Since the E-2A went to sea in the early 1960’s, “Hawkeye” was the name used for the ball call to the LSOs. Later iterations of the E-2C continued that practice but distinguished the a/c type by markings on the nose (a white “II” for Group 2 E-2s, or a “+” for H2Ks today). The Advanced Hawkeye, however being heavier than the E-2C required something more than just “Hawkeye” but kept to a single word. In doing so, VAW heritage was called upon and just as “Steeljaw” has been used for special evolutions for the new Hawkeye, the E-2’s predecessor, the E-1B Tracer (or WF – ‘Willie Fudd’) was called upon. Now, with an E-2D on the ball, you’ll hear “Tracer, ball…”


Click to much greatly embiggenfy.

The first part of the reply tells the LSO (and more importantly, the arresting gear operators) what type of aircraft is on approach. That matters, because the arresting gear is adjustable, providing varying amounts of braking power based on the weight of the aircraft being arrested.  The arresting gear is always set to the maximum permissible landing weight for a given type of aircraft. But if the engine weight is set wrong, the result can be a broken aircraft, a parted arresting wire, or a failure to stop the aircraft in time. All these possibilities can lead to damage or loss of an aircraft, or worse, loss of life.

The second element, “601” is the aircraft’s MODEX number. Each squadron in an airwing is assigned a range of numbers, starting with 100 for the first squadron, 200 for the second squadron, and so on. With 5 E-2D Advanced Hawkeyes in a squadron, you’d normally see the MODEXs assigned as 600, 601, 602, 603, and 604.  Calling the MODEX lets the LSO know which crew he’s dealing with, as well as helping the Air Boss keep track of which crews he has airborne, and which are recovered.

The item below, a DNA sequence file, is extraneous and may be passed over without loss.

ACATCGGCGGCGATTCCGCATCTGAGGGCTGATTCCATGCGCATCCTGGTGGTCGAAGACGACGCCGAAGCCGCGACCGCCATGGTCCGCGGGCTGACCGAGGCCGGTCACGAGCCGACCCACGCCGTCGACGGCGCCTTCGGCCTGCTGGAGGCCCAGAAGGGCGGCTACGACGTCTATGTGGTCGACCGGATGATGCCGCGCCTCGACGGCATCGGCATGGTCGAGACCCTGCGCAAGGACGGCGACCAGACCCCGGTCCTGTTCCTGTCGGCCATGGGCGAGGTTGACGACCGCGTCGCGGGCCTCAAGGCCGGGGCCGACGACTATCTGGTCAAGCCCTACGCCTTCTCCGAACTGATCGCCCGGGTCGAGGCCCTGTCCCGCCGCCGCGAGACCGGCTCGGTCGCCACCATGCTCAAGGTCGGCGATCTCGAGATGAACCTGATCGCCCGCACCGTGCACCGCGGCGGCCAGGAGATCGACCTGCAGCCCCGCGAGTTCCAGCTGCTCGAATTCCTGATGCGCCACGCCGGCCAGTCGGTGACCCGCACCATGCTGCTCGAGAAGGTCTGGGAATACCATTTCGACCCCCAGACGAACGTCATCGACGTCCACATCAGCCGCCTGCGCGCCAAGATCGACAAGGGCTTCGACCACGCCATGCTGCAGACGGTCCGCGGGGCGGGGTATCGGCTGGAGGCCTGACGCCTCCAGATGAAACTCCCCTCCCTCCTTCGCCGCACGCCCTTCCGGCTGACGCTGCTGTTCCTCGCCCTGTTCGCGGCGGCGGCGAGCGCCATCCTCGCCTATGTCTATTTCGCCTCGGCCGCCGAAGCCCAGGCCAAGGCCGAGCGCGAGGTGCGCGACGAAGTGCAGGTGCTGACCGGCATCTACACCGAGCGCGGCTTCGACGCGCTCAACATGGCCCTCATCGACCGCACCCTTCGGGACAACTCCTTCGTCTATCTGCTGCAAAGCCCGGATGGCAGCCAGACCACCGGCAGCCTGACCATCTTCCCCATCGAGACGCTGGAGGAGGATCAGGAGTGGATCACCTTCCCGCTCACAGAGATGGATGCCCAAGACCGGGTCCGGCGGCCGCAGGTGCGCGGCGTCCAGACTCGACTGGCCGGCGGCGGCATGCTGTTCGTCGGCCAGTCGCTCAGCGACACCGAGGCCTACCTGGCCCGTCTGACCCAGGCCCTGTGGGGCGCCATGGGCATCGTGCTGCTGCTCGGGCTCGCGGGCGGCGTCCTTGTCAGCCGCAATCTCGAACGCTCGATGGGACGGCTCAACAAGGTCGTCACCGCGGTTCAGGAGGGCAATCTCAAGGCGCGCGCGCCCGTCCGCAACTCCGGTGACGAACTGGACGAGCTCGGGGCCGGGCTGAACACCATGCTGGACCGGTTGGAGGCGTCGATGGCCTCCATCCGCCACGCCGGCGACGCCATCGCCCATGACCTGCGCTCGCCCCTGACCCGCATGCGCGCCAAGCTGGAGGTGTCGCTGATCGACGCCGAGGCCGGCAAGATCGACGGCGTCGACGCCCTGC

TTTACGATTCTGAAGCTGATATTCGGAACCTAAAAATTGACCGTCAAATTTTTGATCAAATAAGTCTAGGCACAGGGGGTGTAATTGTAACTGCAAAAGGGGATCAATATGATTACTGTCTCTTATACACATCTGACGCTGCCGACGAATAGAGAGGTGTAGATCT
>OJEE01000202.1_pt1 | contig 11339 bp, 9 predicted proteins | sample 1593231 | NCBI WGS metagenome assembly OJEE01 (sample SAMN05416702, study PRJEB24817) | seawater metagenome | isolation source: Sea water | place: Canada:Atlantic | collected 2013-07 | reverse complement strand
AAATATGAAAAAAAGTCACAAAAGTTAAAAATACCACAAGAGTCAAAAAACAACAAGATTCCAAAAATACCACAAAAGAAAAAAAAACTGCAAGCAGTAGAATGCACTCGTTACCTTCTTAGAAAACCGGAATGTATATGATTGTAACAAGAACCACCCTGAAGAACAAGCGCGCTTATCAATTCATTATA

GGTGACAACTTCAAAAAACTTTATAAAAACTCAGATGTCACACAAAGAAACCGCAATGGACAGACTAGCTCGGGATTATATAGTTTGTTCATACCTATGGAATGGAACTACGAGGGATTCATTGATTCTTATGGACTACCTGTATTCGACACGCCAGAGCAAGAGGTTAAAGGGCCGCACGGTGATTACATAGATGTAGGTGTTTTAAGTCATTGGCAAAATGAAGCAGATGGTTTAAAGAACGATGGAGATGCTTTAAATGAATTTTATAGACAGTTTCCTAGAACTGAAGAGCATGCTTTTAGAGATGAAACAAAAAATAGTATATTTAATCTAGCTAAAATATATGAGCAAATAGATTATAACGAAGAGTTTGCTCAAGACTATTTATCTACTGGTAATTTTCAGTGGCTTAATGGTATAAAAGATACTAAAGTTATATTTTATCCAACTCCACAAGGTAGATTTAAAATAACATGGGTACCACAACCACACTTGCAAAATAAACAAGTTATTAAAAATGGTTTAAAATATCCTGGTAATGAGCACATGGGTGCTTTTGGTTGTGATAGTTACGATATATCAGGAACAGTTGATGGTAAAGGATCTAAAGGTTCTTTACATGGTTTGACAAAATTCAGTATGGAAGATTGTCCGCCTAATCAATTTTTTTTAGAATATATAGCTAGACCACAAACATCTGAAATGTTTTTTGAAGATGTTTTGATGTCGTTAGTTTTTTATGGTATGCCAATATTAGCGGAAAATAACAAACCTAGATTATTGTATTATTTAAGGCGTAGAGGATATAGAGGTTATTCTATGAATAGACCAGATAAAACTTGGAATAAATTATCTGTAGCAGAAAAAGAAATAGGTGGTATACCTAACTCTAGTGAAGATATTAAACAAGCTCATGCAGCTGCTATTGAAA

The final element, the “3.2” is the remaining fuel on board the aircraft, measured in thousands of pounds, in this case, three thousand, two hundred pounds. Telling the LSO (and the Air Boss) the fuel on board helps keep them informed. Should the aircraft bolter (that is, not make an arrested landing, for whatever reason) knowing the fuel on board lets them know how much longer the aircraft can stay airborne. That helps them decide when or whether to send the plane to a tanker, or “Bingo” them, that is, divert them to a shore base.

A ball call can also contain a final element, either “Manual” or “Auto.”  This tells the LSO if the plane on approach is manually controlling the throttles, or letting the autothrottle (actually the Approach Power Compensator) control the approach.  Which method is used impacts how the LSO controls the approach and what calls he makes for corrections on the approach.


Filed under navy, planes

Crusaders Attack!

Which, they did a fine job of it, but never liked it. The most common attack employment of the Vought F-8 Crusader in attack was as flak suppression for Alpha Strikes over North Vietnam. But the preferred mission for Crusader drivers was always and ever hunting MiGs.

I’ll admit I never knew about the Shrike tests. And I can guess that the ‘sader guys were quite happy they never got tasked for the Iron Hand mission.


Filed under marines, navy, planes

Daily Dose of Splodey

The Mk45 5”/54 gun was, until recently, the standard in production medium caliber gun for US Navy warships, being replaced in production (but not in existing fleet units) by the Mk45Mod4 5”/62 gun, which is mechanically almost identical, but has a longer barrel for greater range. It fires the same ammunition as the earlier 5”/54.

Here’s an older video, dating from the early 1990s showing a demonstration of the lethality of proximity fused rounds against simulated truck type targets.

The “HECVT” projectile stands for High Explosive Common Variable Time. That is, it’s a high explosive shell. Common means it is a general purpose round, as opposed to having an armor piercing body, or prefragmented anti-aircraft body. It is, by far, the most common round- hence, Common. Variable Time oddly doesn’t stand for Variable Time, but instead for Proximity fused. That is, a small radio transmitter in the nose of the fuse senses when the round is within a predetermined distance from an object, and then initiates the bursting of the charge. Variable Time was a cover story from when VT was invented in World War II to keep the Germans or Japanese from discovering how VT worked, and either developing their own, or countermeasures to defeat it.